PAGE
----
Photo Credit: SS United States Conservancy

Crystal Cruises said it won’t proceed with a proposed renovation of the SS United States, the legendary 1952 liner that held the record for the fastest transatlantic crossing.

The ship last sailed in the 1960s and has been docked immobile in Philadelphia for years.

In February, Crystal received an exclusive option from the SS United States Conservancy to study whether the liner could be revived as a working cruise ship. After completing the study, Crystal concluded that it would not be “technically or commercially responsible” to go any further with the project.

In particular, while the study concluded that the ship’s hull is sound, “modifying the ship for today’s standards for oceangoing service would require significant changes to the hull that would pose stability challenges,” the study said.

Also, installing modern diesel electric propulsion would require cutting down the shaft lines from four to two and result in the need to rebuild about 25% of the hull, the study said.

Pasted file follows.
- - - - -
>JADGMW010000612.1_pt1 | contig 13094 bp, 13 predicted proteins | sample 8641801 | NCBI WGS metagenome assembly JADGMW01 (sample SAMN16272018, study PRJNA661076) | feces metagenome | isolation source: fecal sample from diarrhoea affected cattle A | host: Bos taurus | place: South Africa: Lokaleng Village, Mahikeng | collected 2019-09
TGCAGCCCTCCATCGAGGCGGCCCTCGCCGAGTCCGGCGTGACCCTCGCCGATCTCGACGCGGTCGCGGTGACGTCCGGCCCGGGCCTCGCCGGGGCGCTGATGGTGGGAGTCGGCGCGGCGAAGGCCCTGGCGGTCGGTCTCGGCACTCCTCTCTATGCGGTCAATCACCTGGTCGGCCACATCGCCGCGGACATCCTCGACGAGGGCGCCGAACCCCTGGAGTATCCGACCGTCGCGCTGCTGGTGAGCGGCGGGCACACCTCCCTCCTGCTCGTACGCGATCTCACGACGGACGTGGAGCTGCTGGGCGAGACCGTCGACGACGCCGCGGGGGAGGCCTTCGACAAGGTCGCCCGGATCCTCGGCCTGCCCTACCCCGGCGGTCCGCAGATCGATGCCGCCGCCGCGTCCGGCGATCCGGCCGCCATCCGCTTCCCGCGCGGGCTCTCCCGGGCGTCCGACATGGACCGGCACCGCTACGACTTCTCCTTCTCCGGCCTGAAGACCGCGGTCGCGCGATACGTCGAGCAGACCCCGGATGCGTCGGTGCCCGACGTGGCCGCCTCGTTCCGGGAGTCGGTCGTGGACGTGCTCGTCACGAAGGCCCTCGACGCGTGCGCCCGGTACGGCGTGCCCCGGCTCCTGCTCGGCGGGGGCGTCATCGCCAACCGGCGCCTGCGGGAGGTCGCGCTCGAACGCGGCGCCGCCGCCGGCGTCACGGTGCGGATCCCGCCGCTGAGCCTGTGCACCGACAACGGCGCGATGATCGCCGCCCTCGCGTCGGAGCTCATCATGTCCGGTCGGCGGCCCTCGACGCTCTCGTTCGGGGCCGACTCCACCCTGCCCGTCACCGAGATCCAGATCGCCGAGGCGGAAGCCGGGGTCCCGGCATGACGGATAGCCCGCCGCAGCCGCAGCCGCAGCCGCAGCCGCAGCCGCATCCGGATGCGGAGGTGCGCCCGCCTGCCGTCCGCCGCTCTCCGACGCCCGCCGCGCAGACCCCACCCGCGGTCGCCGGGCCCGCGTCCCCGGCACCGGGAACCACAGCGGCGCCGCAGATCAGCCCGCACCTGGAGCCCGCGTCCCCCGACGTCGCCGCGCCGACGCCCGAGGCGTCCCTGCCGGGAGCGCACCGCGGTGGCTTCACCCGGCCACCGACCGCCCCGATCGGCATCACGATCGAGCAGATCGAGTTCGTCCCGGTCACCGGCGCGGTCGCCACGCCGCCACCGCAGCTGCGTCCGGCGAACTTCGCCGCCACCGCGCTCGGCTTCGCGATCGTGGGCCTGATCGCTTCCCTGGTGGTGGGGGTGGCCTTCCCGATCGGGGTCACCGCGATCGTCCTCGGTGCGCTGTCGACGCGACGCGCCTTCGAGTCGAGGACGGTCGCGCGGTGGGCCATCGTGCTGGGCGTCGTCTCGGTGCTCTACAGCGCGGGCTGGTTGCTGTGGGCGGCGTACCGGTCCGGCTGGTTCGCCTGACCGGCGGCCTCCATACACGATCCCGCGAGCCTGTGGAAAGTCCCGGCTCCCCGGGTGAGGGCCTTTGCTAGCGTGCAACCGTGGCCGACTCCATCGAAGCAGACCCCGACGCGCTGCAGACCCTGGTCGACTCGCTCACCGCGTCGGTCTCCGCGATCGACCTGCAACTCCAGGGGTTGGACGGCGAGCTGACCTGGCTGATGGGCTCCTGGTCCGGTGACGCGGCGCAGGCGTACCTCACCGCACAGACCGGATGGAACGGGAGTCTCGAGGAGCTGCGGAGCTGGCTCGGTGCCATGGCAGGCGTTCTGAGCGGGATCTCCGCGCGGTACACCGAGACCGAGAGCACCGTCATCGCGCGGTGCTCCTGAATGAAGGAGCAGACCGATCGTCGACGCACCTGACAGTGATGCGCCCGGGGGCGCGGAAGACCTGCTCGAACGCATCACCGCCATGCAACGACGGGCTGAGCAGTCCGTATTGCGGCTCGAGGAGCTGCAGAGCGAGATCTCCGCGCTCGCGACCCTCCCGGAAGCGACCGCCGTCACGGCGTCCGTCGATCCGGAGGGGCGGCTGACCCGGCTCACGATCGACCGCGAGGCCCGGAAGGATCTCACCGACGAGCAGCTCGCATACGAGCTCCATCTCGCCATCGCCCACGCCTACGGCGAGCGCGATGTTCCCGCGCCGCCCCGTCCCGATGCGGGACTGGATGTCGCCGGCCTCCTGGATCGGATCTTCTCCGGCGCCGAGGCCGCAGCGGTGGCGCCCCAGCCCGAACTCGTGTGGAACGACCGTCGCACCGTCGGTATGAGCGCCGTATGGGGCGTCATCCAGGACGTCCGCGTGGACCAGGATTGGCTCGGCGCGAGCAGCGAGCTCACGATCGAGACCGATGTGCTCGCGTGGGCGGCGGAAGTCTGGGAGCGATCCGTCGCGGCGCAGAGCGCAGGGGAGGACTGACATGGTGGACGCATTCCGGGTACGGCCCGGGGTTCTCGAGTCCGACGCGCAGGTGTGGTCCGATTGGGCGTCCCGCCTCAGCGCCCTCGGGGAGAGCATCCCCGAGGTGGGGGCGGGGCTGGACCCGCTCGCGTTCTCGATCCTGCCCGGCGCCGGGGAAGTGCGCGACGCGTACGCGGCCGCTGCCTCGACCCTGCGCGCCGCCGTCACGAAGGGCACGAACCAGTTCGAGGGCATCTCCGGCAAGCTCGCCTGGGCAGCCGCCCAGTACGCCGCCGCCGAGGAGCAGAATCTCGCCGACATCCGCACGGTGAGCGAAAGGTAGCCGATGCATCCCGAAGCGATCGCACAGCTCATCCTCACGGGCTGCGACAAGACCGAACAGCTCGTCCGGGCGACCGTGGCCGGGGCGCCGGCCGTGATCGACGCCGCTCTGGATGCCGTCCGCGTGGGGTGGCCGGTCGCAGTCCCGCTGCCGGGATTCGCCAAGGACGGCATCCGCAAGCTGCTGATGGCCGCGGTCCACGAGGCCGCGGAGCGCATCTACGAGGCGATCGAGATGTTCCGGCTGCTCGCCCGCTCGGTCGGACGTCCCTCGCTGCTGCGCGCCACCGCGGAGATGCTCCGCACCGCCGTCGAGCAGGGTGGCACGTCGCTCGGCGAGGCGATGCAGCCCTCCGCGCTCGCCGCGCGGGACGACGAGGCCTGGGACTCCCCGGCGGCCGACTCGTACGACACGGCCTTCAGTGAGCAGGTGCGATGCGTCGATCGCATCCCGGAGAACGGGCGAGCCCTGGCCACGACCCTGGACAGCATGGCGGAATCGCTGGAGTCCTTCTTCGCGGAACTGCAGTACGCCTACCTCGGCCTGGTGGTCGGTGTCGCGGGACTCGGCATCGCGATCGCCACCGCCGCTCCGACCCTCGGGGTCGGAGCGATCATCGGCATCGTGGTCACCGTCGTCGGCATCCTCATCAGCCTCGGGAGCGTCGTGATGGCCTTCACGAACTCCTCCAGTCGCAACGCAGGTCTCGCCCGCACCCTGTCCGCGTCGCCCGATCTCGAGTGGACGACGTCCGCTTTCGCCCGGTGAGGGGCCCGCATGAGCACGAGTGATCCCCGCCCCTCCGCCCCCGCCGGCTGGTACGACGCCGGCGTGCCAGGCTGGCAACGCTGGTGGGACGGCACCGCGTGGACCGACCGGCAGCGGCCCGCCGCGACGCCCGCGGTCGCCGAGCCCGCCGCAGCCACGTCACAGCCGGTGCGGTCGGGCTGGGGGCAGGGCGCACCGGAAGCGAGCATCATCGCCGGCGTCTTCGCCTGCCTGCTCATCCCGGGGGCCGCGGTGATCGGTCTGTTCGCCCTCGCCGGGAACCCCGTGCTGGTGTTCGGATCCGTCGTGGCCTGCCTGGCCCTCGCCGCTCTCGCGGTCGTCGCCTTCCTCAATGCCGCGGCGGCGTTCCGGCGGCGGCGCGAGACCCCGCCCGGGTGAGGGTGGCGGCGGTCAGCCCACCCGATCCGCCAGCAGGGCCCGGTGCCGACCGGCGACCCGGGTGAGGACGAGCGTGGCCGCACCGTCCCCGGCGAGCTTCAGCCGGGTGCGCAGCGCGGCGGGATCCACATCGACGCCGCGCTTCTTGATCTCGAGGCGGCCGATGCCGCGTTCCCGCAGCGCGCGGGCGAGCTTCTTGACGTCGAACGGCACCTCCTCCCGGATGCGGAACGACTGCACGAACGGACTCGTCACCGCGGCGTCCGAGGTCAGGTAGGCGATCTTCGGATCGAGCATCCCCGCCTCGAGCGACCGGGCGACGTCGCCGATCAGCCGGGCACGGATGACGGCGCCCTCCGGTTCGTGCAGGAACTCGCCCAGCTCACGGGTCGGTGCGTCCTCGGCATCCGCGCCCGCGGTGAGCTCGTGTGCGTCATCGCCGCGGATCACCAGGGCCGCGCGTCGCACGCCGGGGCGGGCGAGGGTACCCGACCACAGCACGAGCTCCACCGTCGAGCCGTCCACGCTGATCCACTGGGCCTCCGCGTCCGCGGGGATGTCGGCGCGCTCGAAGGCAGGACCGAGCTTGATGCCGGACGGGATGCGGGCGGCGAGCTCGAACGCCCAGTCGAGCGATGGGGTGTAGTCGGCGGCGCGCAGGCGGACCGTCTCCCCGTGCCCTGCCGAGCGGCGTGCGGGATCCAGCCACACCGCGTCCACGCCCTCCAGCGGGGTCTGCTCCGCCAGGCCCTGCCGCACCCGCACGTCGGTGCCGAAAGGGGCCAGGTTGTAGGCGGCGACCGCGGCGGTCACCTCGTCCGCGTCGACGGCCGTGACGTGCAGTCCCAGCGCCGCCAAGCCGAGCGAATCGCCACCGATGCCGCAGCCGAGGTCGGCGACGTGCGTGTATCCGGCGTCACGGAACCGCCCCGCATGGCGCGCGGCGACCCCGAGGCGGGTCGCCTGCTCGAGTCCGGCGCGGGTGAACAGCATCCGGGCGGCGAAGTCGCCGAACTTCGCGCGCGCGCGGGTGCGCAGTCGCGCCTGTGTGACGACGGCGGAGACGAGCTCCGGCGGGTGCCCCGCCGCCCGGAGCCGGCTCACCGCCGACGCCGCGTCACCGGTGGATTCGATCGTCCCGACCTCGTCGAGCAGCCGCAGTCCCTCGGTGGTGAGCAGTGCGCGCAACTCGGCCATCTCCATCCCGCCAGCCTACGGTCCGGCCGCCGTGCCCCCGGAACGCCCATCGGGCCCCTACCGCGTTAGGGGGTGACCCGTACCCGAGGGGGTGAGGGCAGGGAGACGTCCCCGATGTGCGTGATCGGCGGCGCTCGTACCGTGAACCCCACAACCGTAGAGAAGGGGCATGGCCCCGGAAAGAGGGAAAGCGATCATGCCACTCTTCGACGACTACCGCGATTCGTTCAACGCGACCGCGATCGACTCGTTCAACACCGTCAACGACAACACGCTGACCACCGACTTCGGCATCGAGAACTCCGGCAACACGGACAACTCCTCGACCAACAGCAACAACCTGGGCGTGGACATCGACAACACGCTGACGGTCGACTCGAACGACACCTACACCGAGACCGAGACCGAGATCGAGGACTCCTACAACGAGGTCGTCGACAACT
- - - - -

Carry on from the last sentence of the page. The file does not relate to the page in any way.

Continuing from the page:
“While it was known that the vessel would need to have been essentially rebuilt from the inside out, these specific challenges, among others, collectively posed significant risk to the success of the project,” it said.

Crystal said it will make a $350,000 donation to the conservancy to support the vessel’s preservation. Conservancy executive director Susan Gibbs said it was grateful for Crystal’s hard work on the ship’s behalf, and that it would immediate restart its aggressive outreach to qualified developers to secure the ship’s future.

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